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Post Info TOPIC: Corneal curvature as a function of distance to the object.


Executive

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Posts: 437
Date: Wed Aug 24 1:46 PM, 2005
Corneal curvature as a function of distance to the object.
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Hello, just find it amazing...It's just that sometimes I feel my KC also depends on what I look at...


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 J Vis. 2003;3(7):456-63. Epub 2003 Aug 5.


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Change in corneal shape and corneal wave-front aberrations with accommodation.

He JC, Gwiazda J, Thorn F, Held R, Huang W.

Myopia Research Center, New England College of Optometry, Boston, MA, USA. hej@ne-optometry.edu

This study investigated the change in corneal curvature and corneal wave-front aberrations with accommodation. The corneal curvature of the right eyes of 12 young adults was measured using a corneal topography system, while subjects fixated far (4.0 m) and near (0.2 m) targets with their left eyes. Convergence was controlled. Both the mean corneal radius at the vertex and the shape parameter significantly increased from the far to the near viewing condition. No significant change in root mean square of wave-front aberrations with accommodation was observed for the group, but there was individual variation in the change of wave-front aberration. A significant mean change for the group in both x-axis coma and spherical aberration was found. The change in corneal surface with accommodation suggests an increase in peripheral curvature with flattening at the vertex.



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yarsky
Anonymous

Date: Wed Aug 24 10:55 PM, 2005
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I must say Yarsky I don't understand fully the study...

I think contrasts are harder....like the contrast of a shiny piece of metal in the sunshine.

...and also how the light travels....when i have been on holidays near the equator...i have not had much problems at all compared to being somewhere where it is cloudy all the time...i think the light hits the equator at 90% at the equator and so do not shatter first...and with hardly no clouds thhe clouds then do not shatter the clouds either!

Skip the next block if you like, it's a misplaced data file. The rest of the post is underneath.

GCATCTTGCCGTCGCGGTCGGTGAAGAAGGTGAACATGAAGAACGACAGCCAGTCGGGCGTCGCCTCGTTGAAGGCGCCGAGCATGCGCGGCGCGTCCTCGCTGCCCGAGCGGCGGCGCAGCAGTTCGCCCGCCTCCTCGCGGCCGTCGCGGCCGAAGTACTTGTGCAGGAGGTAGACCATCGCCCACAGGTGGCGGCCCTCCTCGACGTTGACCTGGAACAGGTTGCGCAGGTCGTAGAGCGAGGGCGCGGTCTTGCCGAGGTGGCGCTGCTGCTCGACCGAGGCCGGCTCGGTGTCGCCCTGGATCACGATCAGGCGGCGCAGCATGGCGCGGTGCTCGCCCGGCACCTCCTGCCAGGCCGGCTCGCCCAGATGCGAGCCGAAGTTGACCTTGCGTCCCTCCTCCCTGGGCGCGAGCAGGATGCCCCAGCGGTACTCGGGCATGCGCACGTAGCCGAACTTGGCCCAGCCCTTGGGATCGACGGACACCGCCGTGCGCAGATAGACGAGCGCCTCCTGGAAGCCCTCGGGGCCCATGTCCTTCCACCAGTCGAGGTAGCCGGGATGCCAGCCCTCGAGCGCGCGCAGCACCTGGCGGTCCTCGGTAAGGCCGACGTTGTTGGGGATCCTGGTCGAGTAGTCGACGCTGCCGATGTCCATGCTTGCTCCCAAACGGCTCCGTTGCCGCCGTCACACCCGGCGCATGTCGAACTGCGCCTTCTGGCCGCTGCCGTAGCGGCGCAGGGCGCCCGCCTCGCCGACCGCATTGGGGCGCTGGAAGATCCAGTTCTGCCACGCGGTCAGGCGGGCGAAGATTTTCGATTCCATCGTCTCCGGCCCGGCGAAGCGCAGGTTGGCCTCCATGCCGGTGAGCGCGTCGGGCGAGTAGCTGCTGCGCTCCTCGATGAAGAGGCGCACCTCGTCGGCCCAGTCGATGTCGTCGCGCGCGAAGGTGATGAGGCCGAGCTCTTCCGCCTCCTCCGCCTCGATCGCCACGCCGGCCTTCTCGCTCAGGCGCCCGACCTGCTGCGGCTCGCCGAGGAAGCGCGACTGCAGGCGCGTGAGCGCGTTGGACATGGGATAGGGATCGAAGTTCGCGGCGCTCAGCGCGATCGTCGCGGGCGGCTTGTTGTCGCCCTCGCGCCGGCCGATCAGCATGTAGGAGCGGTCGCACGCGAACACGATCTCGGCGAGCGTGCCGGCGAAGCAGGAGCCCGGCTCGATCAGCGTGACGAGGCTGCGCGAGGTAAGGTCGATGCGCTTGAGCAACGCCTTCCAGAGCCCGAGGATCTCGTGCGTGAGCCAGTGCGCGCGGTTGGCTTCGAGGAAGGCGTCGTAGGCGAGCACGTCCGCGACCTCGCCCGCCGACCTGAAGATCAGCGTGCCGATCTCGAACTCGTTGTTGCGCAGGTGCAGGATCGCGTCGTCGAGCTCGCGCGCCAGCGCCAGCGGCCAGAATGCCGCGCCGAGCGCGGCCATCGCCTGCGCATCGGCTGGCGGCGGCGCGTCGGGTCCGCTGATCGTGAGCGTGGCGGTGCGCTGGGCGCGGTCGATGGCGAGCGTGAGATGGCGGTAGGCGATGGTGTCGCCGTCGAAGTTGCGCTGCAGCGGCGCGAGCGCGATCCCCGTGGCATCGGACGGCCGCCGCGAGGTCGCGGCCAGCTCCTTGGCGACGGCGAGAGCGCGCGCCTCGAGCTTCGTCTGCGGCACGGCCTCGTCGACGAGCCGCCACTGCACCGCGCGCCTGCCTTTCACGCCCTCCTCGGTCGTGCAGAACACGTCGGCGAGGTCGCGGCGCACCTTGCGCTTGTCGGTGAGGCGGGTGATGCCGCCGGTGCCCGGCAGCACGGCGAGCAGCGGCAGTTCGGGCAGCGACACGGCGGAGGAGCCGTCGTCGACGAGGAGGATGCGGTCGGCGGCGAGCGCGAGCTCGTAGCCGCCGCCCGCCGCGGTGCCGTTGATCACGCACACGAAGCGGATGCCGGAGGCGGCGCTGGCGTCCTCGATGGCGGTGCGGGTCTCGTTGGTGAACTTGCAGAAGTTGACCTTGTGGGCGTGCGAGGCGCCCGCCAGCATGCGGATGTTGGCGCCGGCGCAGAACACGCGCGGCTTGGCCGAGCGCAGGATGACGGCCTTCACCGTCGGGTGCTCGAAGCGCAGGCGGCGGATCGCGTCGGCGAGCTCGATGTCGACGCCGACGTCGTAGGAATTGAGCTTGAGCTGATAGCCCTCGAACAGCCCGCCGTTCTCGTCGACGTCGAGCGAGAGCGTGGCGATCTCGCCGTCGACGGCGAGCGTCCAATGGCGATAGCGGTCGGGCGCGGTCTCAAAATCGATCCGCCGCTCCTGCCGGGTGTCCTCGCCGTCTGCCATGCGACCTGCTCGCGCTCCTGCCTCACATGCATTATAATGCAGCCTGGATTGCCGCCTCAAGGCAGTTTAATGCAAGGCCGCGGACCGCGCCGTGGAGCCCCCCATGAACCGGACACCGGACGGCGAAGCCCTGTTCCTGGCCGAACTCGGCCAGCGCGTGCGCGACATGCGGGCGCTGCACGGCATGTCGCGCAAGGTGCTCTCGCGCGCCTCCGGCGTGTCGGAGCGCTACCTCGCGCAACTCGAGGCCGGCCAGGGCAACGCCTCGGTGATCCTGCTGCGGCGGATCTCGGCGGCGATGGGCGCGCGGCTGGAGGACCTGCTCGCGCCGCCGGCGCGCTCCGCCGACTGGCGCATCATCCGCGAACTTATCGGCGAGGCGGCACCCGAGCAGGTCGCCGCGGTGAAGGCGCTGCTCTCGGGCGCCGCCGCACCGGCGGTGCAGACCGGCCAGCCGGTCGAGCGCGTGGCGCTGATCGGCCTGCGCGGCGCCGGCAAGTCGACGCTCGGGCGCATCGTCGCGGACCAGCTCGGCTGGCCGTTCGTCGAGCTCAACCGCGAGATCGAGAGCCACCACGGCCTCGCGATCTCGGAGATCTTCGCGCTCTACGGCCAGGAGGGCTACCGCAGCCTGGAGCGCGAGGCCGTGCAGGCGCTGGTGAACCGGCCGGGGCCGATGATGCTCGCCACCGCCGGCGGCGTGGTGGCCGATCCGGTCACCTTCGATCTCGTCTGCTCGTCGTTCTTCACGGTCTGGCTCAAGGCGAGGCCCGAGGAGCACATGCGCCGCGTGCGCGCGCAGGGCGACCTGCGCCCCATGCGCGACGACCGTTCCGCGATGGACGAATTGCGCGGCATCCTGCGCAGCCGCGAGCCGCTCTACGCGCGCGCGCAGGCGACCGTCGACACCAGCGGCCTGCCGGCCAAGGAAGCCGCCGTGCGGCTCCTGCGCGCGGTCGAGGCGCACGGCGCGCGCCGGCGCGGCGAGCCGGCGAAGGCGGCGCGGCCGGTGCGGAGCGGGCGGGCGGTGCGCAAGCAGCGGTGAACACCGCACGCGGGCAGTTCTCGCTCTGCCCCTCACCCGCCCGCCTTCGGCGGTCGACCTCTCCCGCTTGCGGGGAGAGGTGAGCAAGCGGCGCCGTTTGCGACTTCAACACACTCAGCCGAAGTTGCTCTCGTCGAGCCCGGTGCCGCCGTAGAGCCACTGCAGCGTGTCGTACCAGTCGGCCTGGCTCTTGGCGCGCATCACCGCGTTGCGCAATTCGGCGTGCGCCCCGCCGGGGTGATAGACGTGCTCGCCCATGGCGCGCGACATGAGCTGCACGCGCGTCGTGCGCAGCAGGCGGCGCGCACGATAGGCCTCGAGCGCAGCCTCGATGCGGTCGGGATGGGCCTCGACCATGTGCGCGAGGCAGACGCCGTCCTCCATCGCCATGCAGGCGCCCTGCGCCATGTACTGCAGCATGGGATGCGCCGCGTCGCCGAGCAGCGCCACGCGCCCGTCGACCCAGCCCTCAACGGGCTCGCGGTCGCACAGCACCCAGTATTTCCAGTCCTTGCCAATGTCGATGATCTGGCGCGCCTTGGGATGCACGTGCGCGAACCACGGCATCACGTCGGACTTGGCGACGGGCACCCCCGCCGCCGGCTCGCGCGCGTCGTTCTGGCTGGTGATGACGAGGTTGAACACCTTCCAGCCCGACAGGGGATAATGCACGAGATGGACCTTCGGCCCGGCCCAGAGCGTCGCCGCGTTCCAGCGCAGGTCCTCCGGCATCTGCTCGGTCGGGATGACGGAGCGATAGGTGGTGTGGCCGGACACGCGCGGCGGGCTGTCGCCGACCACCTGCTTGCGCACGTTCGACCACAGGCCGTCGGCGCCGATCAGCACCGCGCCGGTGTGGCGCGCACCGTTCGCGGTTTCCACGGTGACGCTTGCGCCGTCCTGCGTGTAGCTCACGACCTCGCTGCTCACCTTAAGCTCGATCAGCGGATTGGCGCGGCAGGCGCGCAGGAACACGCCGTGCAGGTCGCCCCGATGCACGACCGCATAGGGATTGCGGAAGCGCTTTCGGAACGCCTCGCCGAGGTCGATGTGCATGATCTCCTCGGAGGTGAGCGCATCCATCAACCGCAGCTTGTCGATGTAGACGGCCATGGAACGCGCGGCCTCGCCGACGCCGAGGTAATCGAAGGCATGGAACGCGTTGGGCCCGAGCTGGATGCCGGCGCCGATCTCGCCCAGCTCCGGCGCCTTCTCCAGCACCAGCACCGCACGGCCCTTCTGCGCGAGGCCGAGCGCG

Morning is also good...as the ligh is traveling horizonally from the horizon...and so goes straight in to the eye with out light coming from shatter for different angles to the eye.

fluresant (spelling?) is not like natual light...it as well shatters and so is a problem for kcers.

Anyway All the Best.

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Executive

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Posts: 437
Date: Thu Aug 25 3:30 PM, 2005
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The brightness of the light is important for it chages the size of the pupil and this has its own effects on our vision. In daylight I see better. In twilights or somber days worse.


What I find surprising in the strudy above is that...See, the cristaline changes the shape when accomodating (if the object is close it becomes more convex, if far - less convex). Cornea is a lense also, that does 2/3 of the overall fcalisation job. So, the resluts show that corneal curvature, as that of the cristaline, also depends on the distance to the object: it becomes more steep when the object is close, and less steep when the object is far How does that happen for cornea does not have muscles attachet to it? Right, but it is surrounded by sclera, and the sclera reacts on these things and transmits this signal, purely mechanicaly, to cornea. It looks like this Conclusion: for us it is better to leave the computers far behind, go to the seeside, or country side, relax...



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yarsky
Anonymous

Date: Thu Aug 25 11:15 PM, 2005
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You know...that is very interesting... i did not know that... may be that function is defunct for us? or may be not?

Anyway thanks Yarsky as i learnt something today and its true you do learn something new every day!! ...i've had my quota for today so i'll say ciao for now!!

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